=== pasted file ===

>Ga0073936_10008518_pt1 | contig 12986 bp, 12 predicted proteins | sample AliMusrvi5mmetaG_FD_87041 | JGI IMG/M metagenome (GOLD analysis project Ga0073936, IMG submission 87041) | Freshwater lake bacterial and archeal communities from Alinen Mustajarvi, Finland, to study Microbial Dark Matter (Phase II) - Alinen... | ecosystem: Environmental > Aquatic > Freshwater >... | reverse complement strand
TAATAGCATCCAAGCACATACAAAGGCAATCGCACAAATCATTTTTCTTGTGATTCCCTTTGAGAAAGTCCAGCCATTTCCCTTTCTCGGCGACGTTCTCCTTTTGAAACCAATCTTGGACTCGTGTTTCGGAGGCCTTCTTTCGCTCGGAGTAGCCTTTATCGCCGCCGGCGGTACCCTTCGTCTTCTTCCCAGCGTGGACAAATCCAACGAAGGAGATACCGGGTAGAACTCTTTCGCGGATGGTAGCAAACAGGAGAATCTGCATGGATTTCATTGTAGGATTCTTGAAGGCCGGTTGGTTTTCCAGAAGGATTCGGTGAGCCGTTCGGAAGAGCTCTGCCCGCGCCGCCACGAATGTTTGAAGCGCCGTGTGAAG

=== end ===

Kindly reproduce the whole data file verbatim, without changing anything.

>Ga0073936_10008518_pt1 | contig 12986 bp, 12 predicted proteins | sample AliMusrvi5mmetaG_FD_87041 | JGI IMG/M metagenome (GOLD analysis project Ga0073936, IMG submission 87041) | Freshwater lake bacterial and archeal communities from Alinen Mustajarvi, Finland, to study Microbial Dark Matter (Phase II) - Alinen... | ecosystem: Environmental > Aquatic > Freshwater >... | reverse complement strand
TAATAGCATCCAAGCACATACAAAGGCAATCGCACAAATCATTTTTCTTGTGATTCCCTTTGAGAAAGTCCAGCCATTTCCCTTTCTCGGCGACGTTCTCCTTTTGAAACCAATCTTGGACTCGTGTTTCGGAGGCCTTCTTTCGCTCGGAGTAGCCTTTATCGCCGCCGGCGGTACCCTTCGTCTTCTTCCCAGCGTGGACAAATCCAACGAAGGAGATACCGGGTAGAACTCTTTCGCGGATGGTAGCAAACAGGAGAATCTGCATGGATTTCATTGTAGGATTCTTGAAGGCCGGTTGGTTTTCCAGAAGGATTCGGTGAGCCGTTCGGAAGAGCTCTGCCCGCGCCGCCACGAATGTTTGAAGCGCCGTGTGAAG